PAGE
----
We’ve just started to get the word out about the book, and doing  interviews (like this one) so it’s too early to say. But responses from readers, as on amazon “reviews,” have been very positive and encouraging—and we have over 6,000 “likes” on Facebook.

What was your inspiration behind writing the novel?

My first inspiration came from reading a book on the discovery of the site of vanished Sybaris in Southern Italy. Sybaris was famous for its love of luxury. It was destroyed by Kroton, a neighboring city state in 510 B.C.  In the mid-sixties the exact site of Sybaris was discovered by a team from the University of Pennsylvania. After reading the book several times, I put it away until I came upon the monumental Krater of Vix, circa 510. And when I learned that the great bronze Krater of Vix was made in Sybaris, I knew it was time to begin to tell its story from my imagination.

Where can people / fans follow your work and contact you for any      enquiries?

The best way is by email, and visit or Facebook’s Realms of Gold page where I’ve been responding personally to comments from my growing “Likes”—over 6,000 already, from all over the world.

Are there any other novels we can look out for? Where can readers find them?          

The Blood Remembers, published first in 2001.  Now on Kindle and also available in hard cover.  A Tale of the Fortuny Gown, soon to be published as Story Merchant E[book on Kindle

Who is Terry the author?

I'm of Italian descent, majored in English Literature/Medieval History. I and Dennis, my husband, a Rhodes scholar, lived in Oxford, England for three years, then in Washington, D.C, New York City, finally in the Pasadena, California area where we are to this day. I'm a long time Director of  Save Venice, Inc. raising funds to restore and preserve the art and architecture of that endangered city, a founding Life Trustee of  Los Angeles Opera , and an Overseer of the Huntington Library and 'Art Collections in San Marino, California where I       was a Reader. My subject of interest--the Normans in South Italy and Sicily in the 11th and 12th centuries, provided background material for my first novel, The Blood Remembers.

Tell our readers a bit more about yourself what made you decided to write. What do you do besides writing?

I have always written something--lots of long letters (by hand), poetry, a few short stories, but I was always daunted at the thought of writing a novel, creating a world.  Sometimes, at bedtime, I'd write the first page of a novel in my head, and that page would change many times, until I finally wrote the words. Tomorrow I must leave my home forever.  And my story, The Blood Remembers, went on from there. Those were the magic words.  
As for what else I do, I try to walk at least four times a week, work out at the gym three times.  I enjoy working in my garden, right now my tomatoes are red on the vine, we enjoyed our first bunch of luscious green grapes last night, and zucchini bread is ready to go into the oven.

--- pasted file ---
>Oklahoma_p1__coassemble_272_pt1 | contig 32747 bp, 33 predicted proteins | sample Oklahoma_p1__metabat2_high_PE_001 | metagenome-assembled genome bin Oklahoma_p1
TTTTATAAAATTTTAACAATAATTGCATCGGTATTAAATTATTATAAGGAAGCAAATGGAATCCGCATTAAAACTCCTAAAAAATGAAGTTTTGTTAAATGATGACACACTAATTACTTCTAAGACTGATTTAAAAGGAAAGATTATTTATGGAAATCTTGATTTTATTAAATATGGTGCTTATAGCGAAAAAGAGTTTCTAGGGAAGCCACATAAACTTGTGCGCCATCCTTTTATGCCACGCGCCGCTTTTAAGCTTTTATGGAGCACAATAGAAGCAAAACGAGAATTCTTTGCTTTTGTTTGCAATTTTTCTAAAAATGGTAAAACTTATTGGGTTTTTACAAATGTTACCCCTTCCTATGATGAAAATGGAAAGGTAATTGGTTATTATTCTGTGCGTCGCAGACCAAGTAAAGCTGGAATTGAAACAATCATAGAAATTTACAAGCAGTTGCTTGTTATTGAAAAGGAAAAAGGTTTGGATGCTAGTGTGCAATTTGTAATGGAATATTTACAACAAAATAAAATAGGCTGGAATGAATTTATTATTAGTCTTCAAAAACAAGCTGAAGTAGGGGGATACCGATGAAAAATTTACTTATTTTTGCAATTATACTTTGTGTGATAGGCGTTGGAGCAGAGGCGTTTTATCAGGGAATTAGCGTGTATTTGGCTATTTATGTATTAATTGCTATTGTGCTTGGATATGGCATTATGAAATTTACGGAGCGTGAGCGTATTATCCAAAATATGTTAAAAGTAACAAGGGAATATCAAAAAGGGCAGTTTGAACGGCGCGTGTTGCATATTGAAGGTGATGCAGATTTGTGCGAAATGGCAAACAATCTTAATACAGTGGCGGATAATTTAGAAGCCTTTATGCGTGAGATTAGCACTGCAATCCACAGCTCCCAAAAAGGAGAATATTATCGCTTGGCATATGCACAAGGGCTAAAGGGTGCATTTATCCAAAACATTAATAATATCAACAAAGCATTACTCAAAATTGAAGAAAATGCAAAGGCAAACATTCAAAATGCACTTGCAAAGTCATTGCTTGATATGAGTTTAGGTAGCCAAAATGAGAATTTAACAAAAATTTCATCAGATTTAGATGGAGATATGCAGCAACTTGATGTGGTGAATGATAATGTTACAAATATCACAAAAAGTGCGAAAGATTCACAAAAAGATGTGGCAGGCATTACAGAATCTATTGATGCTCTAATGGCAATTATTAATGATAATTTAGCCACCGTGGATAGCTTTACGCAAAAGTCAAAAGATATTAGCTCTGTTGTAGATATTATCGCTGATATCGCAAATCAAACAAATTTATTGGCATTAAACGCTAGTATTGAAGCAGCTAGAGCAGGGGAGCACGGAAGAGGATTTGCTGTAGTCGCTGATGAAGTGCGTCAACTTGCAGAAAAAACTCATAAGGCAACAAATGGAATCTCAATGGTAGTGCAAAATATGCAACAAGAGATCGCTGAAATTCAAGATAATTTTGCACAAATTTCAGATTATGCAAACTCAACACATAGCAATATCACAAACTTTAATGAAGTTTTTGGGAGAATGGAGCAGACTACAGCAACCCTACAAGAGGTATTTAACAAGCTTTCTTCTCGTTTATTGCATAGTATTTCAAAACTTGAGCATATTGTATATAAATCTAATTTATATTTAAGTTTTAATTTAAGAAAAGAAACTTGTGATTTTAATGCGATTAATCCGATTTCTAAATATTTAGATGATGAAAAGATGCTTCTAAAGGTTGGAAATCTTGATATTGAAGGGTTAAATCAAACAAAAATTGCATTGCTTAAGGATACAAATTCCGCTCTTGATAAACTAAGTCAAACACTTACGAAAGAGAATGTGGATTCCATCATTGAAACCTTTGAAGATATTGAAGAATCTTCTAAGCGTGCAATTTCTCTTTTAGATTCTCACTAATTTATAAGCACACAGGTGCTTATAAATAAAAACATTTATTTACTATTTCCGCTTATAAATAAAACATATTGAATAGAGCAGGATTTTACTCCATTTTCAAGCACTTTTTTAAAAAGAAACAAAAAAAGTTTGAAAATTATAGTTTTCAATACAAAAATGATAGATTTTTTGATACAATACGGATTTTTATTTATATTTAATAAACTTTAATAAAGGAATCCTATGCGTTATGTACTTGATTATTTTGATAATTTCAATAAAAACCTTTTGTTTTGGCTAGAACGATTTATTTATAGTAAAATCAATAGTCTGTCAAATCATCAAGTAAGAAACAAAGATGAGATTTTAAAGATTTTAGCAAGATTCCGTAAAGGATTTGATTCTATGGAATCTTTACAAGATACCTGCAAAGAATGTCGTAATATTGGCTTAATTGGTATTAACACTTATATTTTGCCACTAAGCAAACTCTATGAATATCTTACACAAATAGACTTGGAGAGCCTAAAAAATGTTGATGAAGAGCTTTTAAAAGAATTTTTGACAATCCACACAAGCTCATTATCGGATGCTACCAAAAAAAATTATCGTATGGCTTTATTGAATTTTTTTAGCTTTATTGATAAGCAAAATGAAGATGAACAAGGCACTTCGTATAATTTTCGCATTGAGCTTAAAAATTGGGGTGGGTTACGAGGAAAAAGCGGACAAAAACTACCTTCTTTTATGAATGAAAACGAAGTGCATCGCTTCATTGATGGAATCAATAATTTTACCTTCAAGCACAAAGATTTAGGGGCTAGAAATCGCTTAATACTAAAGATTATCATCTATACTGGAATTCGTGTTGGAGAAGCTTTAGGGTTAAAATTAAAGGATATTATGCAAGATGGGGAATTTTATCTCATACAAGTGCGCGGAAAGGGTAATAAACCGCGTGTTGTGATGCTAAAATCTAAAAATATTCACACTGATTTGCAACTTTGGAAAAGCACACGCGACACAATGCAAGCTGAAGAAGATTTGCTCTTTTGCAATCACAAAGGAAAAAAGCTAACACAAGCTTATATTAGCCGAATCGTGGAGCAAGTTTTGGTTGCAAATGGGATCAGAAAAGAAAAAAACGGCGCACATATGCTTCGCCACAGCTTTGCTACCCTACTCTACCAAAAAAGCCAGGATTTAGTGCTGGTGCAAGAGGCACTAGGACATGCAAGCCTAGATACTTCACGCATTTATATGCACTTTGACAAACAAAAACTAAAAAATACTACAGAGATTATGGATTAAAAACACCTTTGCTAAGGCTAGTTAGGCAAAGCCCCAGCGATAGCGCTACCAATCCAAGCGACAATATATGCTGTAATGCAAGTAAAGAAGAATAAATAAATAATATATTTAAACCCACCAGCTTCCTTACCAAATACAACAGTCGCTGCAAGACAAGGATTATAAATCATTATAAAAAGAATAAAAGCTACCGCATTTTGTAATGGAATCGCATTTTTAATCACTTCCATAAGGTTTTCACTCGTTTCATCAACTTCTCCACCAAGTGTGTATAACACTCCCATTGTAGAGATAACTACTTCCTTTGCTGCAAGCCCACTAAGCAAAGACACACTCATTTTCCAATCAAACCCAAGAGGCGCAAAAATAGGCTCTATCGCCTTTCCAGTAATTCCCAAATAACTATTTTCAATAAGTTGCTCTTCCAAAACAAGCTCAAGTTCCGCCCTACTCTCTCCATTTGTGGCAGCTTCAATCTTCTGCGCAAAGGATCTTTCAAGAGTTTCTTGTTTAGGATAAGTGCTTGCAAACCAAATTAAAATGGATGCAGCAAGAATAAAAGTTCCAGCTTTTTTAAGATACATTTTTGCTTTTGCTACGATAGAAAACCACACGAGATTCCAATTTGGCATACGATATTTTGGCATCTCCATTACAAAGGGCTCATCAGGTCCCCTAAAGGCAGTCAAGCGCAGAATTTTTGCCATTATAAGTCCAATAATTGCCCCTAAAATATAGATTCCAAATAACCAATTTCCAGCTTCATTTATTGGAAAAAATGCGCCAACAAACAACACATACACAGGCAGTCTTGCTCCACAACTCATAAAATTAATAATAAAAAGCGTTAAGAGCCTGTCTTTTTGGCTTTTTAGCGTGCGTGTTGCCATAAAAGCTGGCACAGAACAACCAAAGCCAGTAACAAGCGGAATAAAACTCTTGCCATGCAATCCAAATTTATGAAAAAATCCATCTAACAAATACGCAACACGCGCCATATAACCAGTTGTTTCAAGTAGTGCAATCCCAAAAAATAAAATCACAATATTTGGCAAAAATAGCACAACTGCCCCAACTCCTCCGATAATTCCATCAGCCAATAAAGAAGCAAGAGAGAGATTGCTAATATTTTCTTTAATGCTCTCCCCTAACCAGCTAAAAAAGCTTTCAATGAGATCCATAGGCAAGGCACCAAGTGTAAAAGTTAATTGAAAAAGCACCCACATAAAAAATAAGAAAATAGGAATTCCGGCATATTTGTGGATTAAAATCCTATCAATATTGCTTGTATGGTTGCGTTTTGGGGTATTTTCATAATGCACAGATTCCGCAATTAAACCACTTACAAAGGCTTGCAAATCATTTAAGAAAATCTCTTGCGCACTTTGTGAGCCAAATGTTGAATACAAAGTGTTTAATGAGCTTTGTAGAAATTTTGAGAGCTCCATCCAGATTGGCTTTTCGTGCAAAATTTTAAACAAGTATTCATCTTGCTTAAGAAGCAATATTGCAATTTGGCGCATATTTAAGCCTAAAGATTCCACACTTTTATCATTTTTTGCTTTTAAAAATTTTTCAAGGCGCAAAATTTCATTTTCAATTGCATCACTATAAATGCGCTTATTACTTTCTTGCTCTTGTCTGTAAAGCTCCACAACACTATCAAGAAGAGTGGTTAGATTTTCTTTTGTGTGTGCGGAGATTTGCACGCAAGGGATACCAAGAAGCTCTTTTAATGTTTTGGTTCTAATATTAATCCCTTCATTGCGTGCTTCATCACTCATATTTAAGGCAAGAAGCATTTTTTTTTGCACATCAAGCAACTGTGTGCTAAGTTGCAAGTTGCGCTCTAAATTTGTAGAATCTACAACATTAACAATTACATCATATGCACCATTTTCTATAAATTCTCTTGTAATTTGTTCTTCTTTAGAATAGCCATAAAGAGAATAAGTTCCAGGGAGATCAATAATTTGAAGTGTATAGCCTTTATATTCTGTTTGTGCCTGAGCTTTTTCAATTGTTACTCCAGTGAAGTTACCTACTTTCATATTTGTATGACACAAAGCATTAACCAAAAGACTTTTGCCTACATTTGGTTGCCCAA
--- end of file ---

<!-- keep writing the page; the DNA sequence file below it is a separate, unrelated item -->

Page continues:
Hochdorf Prince

Gilded in preparation for the afterlife, this 42cm long, bronze and iron dagger was carried by the prince in life. The blade was protected by a richly decorated sheath. The gold coating made for the burial consisted of 16 parts, all precisely fitted onto the dagger without any fold.

The Hochdorf Chieftain's Grave is a richly-furnished burial chamber. Regarded as the "Tutankamon of the Celts", it was discovered in 1977 near Hochdorf an der Enz in Baden-Württemberg, Germany). A man of 40 years old, 6 ft 2 in (178 cm) tall was laid out on a bronze couch. He had been buried with a gold-plated torc on his neck, a bracelet on his right arm, and most notably, thin embossed gold plaques were on his now-disintigrated shoes.

Realms of Gold: Ritual to Romance Reviewed By Sandra Shwayder Sanchez for

This fascinating novel is prefaced with a quote from the book From Ritual to Romance  written by Jessie L. Weston in 1920:

“That the man who first told the story, and boldly, as befitted a born teller of tales, wedded it to Arthurian legend, was himself connected by descent with the ancient Faith, himself actually held the Secret of the Grail, and told, in purposely romantic form, that of which he knew. I am firm firmly convinced, not do I think that the time is far distant when the missing links will be in our hand, and we shall be able to weld once more the golden chain which connects Ancient Ritual with Medieval Romance.”

For readers interested in Arthurian legend, ancient archaeology, the development of ancient philosophies and religions this book will be a journey well worth taking.

Terry Stanfill combines a stunning knowledge of Mediterranean history, art and archaeology to create an engrossing tale of mystery and romance.  Bianca, An American of Italian heritage, is a student of art history who writes for an art magazine. Giovanni is an Italian archaeologist. Neither of them really wants to attend the wedding of a mutual cousin in Venice but for different reasons, they both do and there they meet each other and embark upon a journey of destiny, which Giovanni explains to her:

“In this case there’s no such thing as coincidence. Again it’s synchronicity -events unlikely to ever occur together by chance.  You see, Bianca the culmination of synchronicity is its direct revelation of destiny, the design of the whole universe working itself out in the display of each unique human life. And since you delve so deeply into the unconscious synchronicity is activated and can occur frequently.  Again, its all that right brain business I keep talking about.” (p. 169)